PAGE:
I tend to think that if they come clean and own their past behavior, they will be more likely to be forgiven. I also acknowledge that to be harder than it sounds.
    I don't remember anyone ever saying it would be easy.

    -Doug in Oakland

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    1. No one is perfect and I don't say that to make excuses for anyone but to remind accusers of their own fallibility. Forgiveness is a whole lot easier when we remember our own mistakes.

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  12. Corn maze...hahha...I like that! Every year lately when I see a corn maze I think of the people who get lost in them and have to call 911. But they really are impossible to get out of! Still sounds funny, though.

    Yeah...so much in the news. Are all men really monsters? I don’t believe that. Some women are monsters. Some men. Then there’s the rest of us, wondering wtf.

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    1. Yes . . . thanks for your thoughts, Sandi.

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  13. I like the corn maze. I only saw it 2 hours ago and have already figured out a path through it!

    As for the plethora of molestation accusations trending lately, unless there is evidence or a witness the arguments for accused and accuser are of equal depth. I once served on a jury in such a case and understandably, no verdict was reached. Unfortunately, the only recourse for those who have lost repute or jobs over the accusations is to sue for slander or libel. This whole farrago has a ways to go yet or I miss my guess.

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    1. Geo., I always knew you were smart! S-M-R-T, smart, as Homer Simpson says :)

      It does seem like this is going to be an extended discussion, doesn't it? I do hope it goes beyond the current stage at some point.

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  14. I think I could still get lost in that maze. Ha! Have a good one, jenny_o. Take care.

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    1. Ha ha! Be sure to take Ms Frizzle with you, then :)

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  15. i think we're all trying to find the place where we draw the line in this me too movement.

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    1. It will be interesting to look back in a year's time and see just how far we've gotten, won't it?

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  16. That maze is my speed.

    Love,
    Janie

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    1. Mine, too. Let's go get our walkers and old-lady sneakers on and try not to get lost together, Janie.

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    2. We have to remember our hearing aids, too!

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  17. That is wise. Best to let something simmer before diving in. I often sleep on things to see how I feel about them the next day. Or the day after that.

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    1. Or even the week after that . . .

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  18. You are a donkey Jenny - and not a chicken! Come on tell us what you really think about the "Me Too" social media phenomenon. Perhaps drink a couple of bottles of Beau's Lug-Tread Lagered Ale before pressing the "Publish" button.

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    1. After two drinks of anything I'd be unable to type!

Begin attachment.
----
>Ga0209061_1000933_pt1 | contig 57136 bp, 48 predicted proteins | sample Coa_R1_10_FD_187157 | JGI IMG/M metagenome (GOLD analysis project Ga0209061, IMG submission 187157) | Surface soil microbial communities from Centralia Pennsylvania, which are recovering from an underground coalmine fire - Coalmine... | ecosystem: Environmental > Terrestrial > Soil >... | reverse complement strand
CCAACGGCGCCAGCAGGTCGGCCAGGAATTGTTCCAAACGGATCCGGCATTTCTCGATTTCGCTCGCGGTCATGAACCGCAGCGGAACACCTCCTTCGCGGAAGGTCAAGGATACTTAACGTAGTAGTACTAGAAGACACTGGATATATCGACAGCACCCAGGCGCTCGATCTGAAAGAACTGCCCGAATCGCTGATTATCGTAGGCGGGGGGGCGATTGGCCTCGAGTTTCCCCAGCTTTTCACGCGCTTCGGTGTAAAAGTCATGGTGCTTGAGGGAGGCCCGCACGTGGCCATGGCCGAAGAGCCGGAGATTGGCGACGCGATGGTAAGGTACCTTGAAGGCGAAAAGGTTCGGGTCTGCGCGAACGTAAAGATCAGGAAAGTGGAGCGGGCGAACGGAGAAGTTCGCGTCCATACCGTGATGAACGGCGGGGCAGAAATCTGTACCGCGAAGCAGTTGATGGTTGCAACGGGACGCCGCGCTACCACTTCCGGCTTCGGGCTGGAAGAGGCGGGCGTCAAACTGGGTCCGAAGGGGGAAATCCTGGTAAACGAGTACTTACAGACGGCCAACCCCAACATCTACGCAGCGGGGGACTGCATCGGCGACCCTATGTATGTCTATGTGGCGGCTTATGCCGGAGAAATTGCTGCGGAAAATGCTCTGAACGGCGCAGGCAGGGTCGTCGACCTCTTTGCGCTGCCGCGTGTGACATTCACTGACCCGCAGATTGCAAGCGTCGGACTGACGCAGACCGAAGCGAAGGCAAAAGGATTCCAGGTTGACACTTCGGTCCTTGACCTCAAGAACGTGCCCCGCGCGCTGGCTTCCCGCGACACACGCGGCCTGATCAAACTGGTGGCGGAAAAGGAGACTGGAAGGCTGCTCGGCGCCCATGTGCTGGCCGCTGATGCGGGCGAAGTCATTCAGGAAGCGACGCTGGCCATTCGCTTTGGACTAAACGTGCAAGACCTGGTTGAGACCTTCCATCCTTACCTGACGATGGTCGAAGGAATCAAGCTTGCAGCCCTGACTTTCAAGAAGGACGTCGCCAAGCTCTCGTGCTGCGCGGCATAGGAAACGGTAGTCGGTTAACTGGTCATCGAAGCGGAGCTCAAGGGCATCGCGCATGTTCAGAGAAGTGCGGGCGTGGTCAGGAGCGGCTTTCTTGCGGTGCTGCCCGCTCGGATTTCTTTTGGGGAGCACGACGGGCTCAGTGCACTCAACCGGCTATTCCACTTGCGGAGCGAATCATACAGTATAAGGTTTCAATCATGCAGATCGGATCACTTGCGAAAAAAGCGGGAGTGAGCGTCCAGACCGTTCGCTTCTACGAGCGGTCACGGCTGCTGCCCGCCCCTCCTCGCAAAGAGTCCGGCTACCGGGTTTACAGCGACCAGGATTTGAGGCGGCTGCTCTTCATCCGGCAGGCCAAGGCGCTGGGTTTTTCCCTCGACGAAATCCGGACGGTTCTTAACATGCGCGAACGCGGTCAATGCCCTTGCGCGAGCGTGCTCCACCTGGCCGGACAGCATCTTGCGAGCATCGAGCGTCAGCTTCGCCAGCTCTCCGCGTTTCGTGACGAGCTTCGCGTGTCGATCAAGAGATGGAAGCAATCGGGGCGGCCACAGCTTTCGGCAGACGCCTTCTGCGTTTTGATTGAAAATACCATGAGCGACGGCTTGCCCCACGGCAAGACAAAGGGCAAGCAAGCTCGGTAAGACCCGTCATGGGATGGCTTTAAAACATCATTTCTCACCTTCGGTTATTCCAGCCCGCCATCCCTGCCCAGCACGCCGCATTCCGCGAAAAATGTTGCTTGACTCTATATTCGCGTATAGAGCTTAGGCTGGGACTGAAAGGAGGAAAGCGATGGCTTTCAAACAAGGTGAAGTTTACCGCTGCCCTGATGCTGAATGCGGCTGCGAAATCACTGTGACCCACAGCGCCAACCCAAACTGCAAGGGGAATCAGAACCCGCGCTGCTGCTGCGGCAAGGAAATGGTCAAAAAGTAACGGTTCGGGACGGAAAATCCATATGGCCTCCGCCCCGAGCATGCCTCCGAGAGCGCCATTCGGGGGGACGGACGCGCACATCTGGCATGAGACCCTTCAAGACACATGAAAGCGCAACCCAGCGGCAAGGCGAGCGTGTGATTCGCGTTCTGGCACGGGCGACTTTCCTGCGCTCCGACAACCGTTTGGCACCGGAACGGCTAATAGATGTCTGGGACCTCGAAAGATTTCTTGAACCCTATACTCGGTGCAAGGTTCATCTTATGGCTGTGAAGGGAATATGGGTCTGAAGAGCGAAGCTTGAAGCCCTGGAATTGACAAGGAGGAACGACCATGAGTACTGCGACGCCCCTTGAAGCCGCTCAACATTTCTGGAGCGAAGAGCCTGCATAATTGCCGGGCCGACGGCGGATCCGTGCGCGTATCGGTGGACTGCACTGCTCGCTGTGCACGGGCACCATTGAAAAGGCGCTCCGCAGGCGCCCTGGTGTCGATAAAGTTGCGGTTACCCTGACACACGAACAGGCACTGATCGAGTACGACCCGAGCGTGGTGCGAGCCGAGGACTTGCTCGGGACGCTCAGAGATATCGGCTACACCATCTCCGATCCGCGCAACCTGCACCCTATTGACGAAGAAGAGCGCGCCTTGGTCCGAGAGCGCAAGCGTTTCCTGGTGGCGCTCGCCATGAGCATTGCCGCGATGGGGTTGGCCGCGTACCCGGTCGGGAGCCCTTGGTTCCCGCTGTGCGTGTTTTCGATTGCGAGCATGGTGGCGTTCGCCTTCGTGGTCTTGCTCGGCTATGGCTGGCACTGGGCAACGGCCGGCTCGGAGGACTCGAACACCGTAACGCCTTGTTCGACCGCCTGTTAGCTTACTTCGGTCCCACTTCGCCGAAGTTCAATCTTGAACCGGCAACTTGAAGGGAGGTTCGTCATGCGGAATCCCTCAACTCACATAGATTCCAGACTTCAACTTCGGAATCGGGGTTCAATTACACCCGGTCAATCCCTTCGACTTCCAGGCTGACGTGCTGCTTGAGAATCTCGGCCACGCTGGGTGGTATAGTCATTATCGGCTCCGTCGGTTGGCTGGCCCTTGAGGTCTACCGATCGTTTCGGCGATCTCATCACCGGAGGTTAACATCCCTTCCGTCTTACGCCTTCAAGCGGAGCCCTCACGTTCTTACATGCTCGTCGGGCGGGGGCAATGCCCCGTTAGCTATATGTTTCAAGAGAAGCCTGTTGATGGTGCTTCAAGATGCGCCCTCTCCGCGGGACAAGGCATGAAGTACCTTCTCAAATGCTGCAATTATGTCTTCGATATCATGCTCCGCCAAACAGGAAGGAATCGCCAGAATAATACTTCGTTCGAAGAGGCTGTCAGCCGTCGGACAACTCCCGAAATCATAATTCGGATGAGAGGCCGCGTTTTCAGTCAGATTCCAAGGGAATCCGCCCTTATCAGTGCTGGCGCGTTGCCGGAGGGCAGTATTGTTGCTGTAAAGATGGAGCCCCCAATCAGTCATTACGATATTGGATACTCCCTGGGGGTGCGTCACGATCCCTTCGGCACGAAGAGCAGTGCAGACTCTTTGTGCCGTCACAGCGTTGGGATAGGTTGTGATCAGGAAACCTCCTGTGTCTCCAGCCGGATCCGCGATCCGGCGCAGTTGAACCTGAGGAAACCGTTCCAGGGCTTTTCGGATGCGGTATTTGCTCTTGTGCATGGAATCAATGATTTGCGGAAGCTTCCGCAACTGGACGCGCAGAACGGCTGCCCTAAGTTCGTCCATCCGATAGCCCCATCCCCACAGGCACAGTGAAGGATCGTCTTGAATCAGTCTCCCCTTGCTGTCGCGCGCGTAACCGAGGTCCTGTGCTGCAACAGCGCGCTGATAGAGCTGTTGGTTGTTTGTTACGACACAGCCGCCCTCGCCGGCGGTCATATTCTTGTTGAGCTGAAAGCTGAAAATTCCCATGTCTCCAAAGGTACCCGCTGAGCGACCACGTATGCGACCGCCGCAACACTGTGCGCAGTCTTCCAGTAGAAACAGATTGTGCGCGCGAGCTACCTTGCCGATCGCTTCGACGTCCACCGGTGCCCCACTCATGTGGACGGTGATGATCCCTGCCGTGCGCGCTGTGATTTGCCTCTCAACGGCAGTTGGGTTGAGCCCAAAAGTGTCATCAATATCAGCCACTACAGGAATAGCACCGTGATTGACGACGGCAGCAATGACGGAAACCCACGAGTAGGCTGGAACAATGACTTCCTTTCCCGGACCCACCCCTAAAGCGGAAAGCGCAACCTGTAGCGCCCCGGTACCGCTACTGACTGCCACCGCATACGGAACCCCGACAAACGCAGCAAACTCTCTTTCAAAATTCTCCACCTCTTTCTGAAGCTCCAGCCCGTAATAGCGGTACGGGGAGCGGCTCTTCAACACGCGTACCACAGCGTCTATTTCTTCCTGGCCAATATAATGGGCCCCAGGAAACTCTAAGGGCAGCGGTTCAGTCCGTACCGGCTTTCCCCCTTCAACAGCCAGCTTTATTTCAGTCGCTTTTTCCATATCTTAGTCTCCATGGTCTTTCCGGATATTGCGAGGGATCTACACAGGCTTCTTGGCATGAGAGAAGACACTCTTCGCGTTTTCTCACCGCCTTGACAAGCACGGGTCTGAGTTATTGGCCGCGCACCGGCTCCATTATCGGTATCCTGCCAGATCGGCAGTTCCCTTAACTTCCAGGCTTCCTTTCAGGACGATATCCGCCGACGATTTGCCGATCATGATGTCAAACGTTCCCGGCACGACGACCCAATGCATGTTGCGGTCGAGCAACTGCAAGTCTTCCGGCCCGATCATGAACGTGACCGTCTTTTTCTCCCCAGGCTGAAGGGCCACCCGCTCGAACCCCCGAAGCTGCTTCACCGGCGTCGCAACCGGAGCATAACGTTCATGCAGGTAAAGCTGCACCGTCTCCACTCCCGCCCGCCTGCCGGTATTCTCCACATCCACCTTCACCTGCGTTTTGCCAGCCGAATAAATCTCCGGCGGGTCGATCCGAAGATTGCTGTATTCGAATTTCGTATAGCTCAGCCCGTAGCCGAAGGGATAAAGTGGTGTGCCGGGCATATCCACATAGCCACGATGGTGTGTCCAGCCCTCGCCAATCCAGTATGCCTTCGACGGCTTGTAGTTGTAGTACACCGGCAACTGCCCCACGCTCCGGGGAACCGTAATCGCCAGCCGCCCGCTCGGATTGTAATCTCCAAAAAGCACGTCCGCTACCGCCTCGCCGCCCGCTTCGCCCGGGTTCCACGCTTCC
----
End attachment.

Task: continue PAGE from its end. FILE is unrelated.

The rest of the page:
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  19. I'll look forward to your post if/when you decide to publish it.

    It's a difficult situation - on one hand, I (like every woman I know personally, and that's a sad statistic right there) have dealt with everything from disparaging or threatening remarks to groping that got pretty scary before I was (fortunately) able to shut the guys down with a display of physical aggression.

    On the other hand, I like men in general (except the jerks) and I have a lot of male friends. Sometimes the jokes get pretty raunchy and I'm right in the middle of it laughing my head off. BUT... I'm only comfortable enough to laugh with my guy friends because I know my boundaries will always be respected. Any woman who feels unsure about that will be (and should be) cautious, if not outright defensive.

    And I think that's the crux of the whole #MeToo movement. As long as women fear that their "No" won't be enough to stop a guy's bad behaviour or outright assault, we'll keep seeing the kind of reaction we're seeing now.

    For those who have never experienced an uncomfortable or dangerous situation, the movement seems over-the-top. For those who have had their control and personal safety forcibly taken away, it won't be enough until they can know for certain that their "No" will be respected without question and without personal or professional repercussions. And, as much as I hate to say it, we're a LONG way from that point.

    This movement must be a terrible shock to a lot of men - it's a frightening feeling to know that you might be attacked solely because of your gender. Women have lived that reality for generations upon generations, but it's a new feeling for a lot of guys. While it might be tempting to just grin and say, "Welcome to our world; payback's a b****", the truth is that none of us will "win" until everyone feels safe in their own skin.

    I hope we'll eventually find middle ground, but I doubt if it will happen without harming innocent victims on both sides.

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    1. These are all very good points and helpful to me in clarifying my thoughts, Diane - thank you.

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  20. I don't think for a moment that all men have harassed women. neither do I think it is necessary to feel bad for the innocent ones unless there have been specific allegations made.
    It is past time to shine a light on this kind of behaviour. Having said that I think there should be a statute of limitations on Franken style exposes because I do think that expectations have changed a little and it is probably not right to judge some long ago behaviours on modern standards

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    1. I agree about changed expectations, and you make a great point about not needing to feel protective of the innocent men. All the comments here, including yours, have helped me process the issue better.

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  21. i used to play and wander in the fields of corn maze when i was little .
    this one seem stolen by some


    i agree with Sandi above that men and women both have some spoiled dirty group of people among them who makes the whole genre embarrassed .
    but this is true that most of men are monsters

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    1. "stolen corn field" - hee hee!

      Yes, there are bad people in every group but most are good!